Development of monomeric fluorescent proteins and fluorescent protein-based biosensors

  • Author / Creator
    Hoi, Hiofan
  • Fluorescent protein (FP) technology is now an indispensible tool of biomedical research. Nevertheless, only a few members of the hundreds of existing FPs are generally regarded as the preferred options for most imaging applications. Accordingly, new FPs with ever-improved properties are in demand and worth pursuing, as these efforts may lead to variants that are closer to the “ideal” FP. Also there remain a tremendous number of opportunities for developing FP-based biosensors for probing biological process in vivo. This thesis describes our effort on engineering new FPs with improved properties, and further modifying them to create novel biosensors. Directed evolution and semi-rational protein engineering are the main techniques used to develop these new FPs and FP-based biosensors. The first class of FPs addressed in this thesis are the green-to-red photoconvertible FPs (pcFPs). In an effort to overcome the limitations imposed by the oligomeric structure of natural pcFPs, we created a new monomeric pcFP based on consensus design. Subsequent optimization yielded mClavGR2 and mMaple, two monomeric pcFPs displaying superior performance in folding and maturation, brightness, photoconversion efficiency and photostability. We demonstrate the application of mClavGR2 for dynamic monitoring of protein trafficking. Furthermore, in collaboration with researchers from several other groups, mMaple was demonstrated to be a multi-model probe that is suitable for use in several conventional and super-resolution fluorescence imaging modalities. Using mMaple as a template for single-FP biosensor design, we successfully combined the two most important implementations of FPs, the “highlightable” trait and the Ca2+ sensing capability, into one construct. Optimization, characterization and live cell imaging of the resulting green-to-red highlightable Ca2+ indicators are described. Another class of FPs that are of interest in this thesis are the true yellow emitting FPs that fill the spectral gap between monomeric greenish-yellow FPs and monomeric orange FPs. By disrupting the inter-subunit interfaces of zFP538, a FP with a distinct three-ring chromophore and an emission maximum at 538 nm, we successfully obtained its monomeric version and named it as mPapaya1. Again, characterization and live cell imaging application of mPapaya1 are described.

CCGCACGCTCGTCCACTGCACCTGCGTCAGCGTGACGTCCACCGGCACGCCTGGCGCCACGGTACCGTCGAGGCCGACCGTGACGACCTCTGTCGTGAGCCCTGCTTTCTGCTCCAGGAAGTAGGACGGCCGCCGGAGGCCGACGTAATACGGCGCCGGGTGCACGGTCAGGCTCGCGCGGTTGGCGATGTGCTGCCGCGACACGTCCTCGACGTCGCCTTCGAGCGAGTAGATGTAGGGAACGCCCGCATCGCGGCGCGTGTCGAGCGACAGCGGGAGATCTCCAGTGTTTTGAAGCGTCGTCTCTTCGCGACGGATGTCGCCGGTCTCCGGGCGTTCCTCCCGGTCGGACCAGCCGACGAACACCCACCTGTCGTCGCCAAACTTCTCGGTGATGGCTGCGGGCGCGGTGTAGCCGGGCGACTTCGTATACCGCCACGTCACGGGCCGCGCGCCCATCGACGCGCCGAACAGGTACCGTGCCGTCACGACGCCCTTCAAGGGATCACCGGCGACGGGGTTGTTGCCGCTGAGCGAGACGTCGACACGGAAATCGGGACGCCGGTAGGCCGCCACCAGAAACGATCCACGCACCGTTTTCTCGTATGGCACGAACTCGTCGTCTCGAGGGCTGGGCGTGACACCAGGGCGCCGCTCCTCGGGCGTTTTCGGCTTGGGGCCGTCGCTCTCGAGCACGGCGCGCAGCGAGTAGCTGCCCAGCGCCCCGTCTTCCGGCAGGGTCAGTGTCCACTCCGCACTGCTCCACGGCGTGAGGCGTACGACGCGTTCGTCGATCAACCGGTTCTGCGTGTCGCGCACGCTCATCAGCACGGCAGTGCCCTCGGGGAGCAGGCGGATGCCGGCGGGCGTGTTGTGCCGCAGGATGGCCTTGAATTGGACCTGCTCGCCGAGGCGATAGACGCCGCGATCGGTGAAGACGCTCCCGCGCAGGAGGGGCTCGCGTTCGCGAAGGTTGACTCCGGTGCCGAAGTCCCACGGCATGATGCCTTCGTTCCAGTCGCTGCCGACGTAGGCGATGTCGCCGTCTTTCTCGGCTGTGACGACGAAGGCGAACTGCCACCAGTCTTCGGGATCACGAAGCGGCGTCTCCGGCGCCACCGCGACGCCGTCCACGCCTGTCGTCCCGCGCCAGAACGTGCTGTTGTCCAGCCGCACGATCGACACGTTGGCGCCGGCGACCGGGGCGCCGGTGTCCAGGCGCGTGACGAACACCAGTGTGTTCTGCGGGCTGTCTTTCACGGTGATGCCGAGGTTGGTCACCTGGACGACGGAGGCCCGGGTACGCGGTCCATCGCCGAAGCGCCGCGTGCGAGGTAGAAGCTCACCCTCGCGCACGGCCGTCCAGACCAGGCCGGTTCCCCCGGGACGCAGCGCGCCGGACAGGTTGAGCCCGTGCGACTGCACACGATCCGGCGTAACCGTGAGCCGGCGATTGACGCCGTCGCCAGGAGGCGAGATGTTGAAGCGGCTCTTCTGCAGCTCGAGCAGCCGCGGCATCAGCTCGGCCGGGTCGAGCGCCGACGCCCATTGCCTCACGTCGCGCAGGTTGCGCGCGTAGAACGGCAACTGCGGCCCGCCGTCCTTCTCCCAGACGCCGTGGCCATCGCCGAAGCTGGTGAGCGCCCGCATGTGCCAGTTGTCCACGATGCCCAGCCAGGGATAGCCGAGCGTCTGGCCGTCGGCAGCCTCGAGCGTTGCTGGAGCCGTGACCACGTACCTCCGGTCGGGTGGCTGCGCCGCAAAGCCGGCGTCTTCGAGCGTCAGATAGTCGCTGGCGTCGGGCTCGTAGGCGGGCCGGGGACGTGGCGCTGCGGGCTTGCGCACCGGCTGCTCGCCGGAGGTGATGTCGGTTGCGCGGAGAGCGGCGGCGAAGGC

• Subjects / Keywords
  • Graduation date
  • Type of Item
  • Degree
    Doctor of Philosophy
  • DOI
  • License
    This thesis is made available by the University of Alberta Libraries with permission of the copyright owner solely for non-commercial purposes. This thesis, or any portion thereof, may not otherwise be copied or reproduced without the written consent of the copyright owner, except to the extent permitted by Canadian copyright law.
  • Language
  • Institution
    University of Alberta
  • Degree level
  • Department
    • Department of Chemistry
  • Supervisor / co-supervisor and their department(s)
    • Campbell, Robert E. (Chemistry)
  • Examining committee members and their departments
    • Loppnow, Glen R. (Chemistry)
    • Li, Liang (Chemistry)
    • Prescott, Mark (Department of Biochemistry and Molecular Biology, Monash University)
    • Cairo, Christopher W. (Chemistry)
    • Simmonds, Andrew (Cell Biology)